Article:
"A big contagious hug of a show"
-The Stage-

"This is musical theatre bursting with new life"
-Time Out-

"Electrifying sequences"
-What's On Stage-

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A joy to behold

Critic Rating

16 October 2015, King's Cross Theatre
Guest Reviewer Guest Reviewer
In a theatre designed to capture the English charm of The Railway Children, it is something of a surprise to find a little corner of Latin America throbbing so vividly, but that’s exactly what you get with In The Heights at the King’s Cross Theatre. After a highly successful run at the Southwark Playhouse last year, Luke Sheppard’s production returns with a number of the original cast members and a healthy dose of the contemporary feel and theatrical invention that made it such a joy to behold.

The magic of Quiara Alegría Hudes’ book is in its subtlety. On the face of it, it might look like not a lot happens, we just witness a slice of life from the New York suburb of Washington Heights as they suffer through a 3-day heatwave. But the everyday dynamics of this heavily Hispanic community are beautifully articulated in Lin-Manuel Miranda’s score which blends rap and hip-hop with salsa and straight-up pop to pull the extraordinary from the ordinary lives of these people as they go about the business of living and loving.

Sam Mackay’s Usnavi is the perfect narrator, his rap/spoken numbers placing In The Heights a considerable way away from the world of conventional musical theatre yet sustaining an entirely engaging way of storytelling. And if they’re not hugely dramatic in scope, these stories are still affecting in the intimacy of their scale. Usnavi dreams of returning to the Dominican Republic he’s too young to remember, though his unspoken love for Vanessa gets in the way; Nina made it out of the barrio to attend Stanford but hasn’t found it easy there; and with their keen eye for business, Daniela and Benny have their journeys to trace.

It helps that the casting is pitch-perfect – Lily Frazer’s Nina is wonderfully played as heart and head pull in different directions with US actor Joe Aaron Reid’s Benny tugging the former, ex-Sugababe Jade Ewen as Vanessa (eventually) connects brilliantly with Mackay’s huge likeability as Usnavi, and Victoria Hamilton-Barritt steals every single scene she is in as the spirited Daniela, her feisty attitude a delight to watch and her voice glorious to listen to as Phil Cornwell’s band slips and slides around the funky score.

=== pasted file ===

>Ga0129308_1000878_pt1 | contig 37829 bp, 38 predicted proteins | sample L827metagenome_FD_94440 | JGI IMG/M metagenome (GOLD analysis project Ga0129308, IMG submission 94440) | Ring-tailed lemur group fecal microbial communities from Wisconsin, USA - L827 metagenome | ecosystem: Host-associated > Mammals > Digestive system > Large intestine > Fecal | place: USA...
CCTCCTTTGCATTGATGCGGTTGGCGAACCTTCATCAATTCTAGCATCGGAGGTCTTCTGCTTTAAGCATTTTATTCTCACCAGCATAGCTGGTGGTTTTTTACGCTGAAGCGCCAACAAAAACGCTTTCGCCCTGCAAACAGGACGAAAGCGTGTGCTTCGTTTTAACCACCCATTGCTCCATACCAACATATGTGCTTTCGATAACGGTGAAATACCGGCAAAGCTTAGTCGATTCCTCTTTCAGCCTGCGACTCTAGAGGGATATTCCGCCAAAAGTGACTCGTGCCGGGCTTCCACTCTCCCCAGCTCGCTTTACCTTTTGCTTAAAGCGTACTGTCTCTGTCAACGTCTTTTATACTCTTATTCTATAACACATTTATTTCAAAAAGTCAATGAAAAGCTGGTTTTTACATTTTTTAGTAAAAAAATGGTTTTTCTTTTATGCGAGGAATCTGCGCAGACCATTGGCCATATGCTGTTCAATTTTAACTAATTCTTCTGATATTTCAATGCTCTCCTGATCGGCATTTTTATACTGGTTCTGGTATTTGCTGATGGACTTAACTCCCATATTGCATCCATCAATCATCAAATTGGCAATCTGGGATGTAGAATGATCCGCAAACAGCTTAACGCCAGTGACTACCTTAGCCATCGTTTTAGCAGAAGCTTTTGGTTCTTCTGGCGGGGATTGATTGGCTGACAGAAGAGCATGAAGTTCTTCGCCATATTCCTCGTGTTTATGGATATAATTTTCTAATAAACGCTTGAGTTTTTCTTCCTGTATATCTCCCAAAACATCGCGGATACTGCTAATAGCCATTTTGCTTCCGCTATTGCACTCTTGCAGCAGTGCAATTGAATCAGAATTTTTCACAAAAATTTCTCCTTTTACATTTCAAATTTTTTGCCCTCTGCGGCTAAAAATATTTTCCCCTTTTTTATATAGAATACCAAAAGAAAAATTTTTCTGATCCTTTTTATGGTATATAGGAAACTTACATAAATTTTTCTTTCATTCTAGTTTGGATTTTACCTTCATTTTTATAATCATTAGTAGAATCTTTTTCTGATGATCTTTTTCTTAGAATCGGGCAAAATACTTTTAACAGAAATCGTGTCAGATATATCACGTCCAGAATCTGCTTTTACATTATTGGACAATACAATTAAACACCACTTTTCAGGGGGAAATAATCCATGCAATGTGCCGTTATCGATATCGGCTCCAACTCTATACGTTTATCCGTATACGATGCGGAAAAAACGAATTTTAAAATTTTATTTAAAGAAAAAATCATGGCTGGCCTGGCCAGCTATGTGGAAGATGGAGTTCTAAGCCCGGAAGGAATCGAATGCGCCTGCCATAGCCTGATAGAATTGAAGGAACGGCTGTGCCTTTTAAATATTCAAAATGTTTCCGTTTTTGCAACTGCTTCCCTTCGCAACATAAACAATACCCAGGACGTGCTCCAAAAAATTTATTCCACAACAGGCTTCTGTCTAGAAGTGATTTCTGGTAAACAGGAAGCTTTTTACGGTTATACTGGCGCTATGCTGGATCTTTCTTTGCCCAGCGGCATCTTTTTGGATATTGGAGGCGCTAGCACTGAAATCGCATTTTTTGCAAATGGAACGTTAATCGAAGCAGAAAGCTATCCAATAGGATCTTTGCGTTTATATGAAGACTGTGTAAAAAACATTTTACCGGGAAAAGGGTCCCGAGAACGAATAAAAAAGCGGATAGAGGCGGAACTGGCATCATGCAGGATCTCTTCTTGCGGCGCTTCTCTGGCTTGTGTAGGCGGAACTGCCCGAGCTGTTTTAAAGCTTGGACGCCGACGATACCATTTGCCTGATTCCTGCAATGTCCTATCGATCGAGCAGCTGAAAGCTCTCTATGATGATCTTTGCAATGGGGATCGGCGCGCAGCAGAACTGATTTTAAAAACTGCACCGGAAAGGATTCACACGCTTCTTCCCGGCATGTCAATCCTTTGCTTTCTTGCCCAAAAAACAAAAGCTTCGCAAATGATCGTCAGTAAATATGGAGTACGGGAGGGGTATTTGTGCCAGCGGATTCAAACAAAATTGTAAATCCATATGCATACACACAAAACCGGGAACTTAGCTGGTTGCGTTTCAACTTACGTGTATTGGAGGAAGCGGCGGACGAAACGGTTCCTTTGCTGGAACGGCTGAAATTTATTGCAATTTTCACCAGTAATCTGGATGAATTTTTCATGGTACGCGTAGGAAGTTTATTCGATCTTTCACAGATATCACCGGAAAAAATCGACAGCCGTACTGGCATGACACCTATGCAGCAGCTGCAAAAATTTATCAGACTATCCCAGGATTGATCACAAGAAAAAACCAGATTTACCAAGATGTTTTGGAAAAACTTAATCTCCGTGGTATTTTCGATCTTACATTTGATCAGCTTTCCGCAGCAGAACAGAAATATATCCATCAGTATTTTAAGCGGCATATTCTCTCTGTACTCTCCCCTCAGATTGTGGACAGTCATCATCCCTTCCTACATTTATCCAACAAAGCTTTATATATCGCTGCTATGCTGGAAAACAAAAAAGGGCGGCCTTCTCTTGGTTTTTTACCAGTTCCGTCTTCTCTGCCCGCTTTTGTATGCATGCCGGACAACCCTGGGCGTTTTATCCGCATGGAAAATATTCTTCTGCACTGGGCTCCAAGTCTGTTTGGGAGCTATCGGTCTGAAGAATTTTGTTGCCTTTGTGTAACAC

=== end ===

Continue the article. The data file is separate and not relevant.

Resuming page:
Throw in some superb choreography from Drew McOnie that sparkles with its modern slant, the cleverly designed set from Takis with the audience on both sides of a traverse stage and the sheer excitement of Miranda’s score, and you have all the ingredients you need to bring a wonderful warmth to any cold autumn evening. Hugely recommended.

Reviewed by Ian Foster

Mark Shenton
In the Heights [...] is a big contagious hug of a show that grabs its characters with palpable affection and love, and stirs them into a giddy, gorgeous portrait of a real community on the cusp of irrevocable change. First staged on Broadway in 2008, where it won the Tony award for best musical and best score, it came to London's Southwark Playhouse last year in a stunningly danced production, which fairly threatened to burst out of the confines of that 200-seater space. Now it has, and been relocated to the purpose-built, Olivier-eligible King's Cross Theatre, shrunk from the 1,000-seat configuration it takes for The Railway Children (with which it will run in rep) into a more intimate 500 seater, and a new kind of thrilling energy is released in the traverse arrangement.

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Bella Todd
In the Heights is really a soap opera. Themes of immigration, heritage and gentrification play second sax to hope, home and young love, and cheesey metaphors abound. There are sunrises and sunsets, a heatwave and a power cut, and fireworks at the interval kiss. But you’re irresistibly caught up in the comings, goings and blazing interactions of the individual characters, through to David Bedella’s conflicted patriarch and his fearsome wife (during her solo, Josie Benson manages to stamp two heels at the same time).

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Michael Coveney
It's a very simple show and I'd be wrong to say it reveals unexpected rewards on a second viewing. If you're in the mood, it's a great night out, the Puerto Rican/Dominican Spanish-speaking community blown apart – personal problems, a power cut, a riot – then soldered together in the ravishing ensemble numbers of carnival and celebration choreographed by Drew McOnie. Luke Sheppard's production has lost some focus since May last year in the Southwark Playhouse but maintains the same terrific energy levels and gains immeasurably in sound quality, the cast all mic'd and somehow in perfect sync with the hot and hidden little band under Tom Deering's musical supervision and Phil Cornwell's direction.

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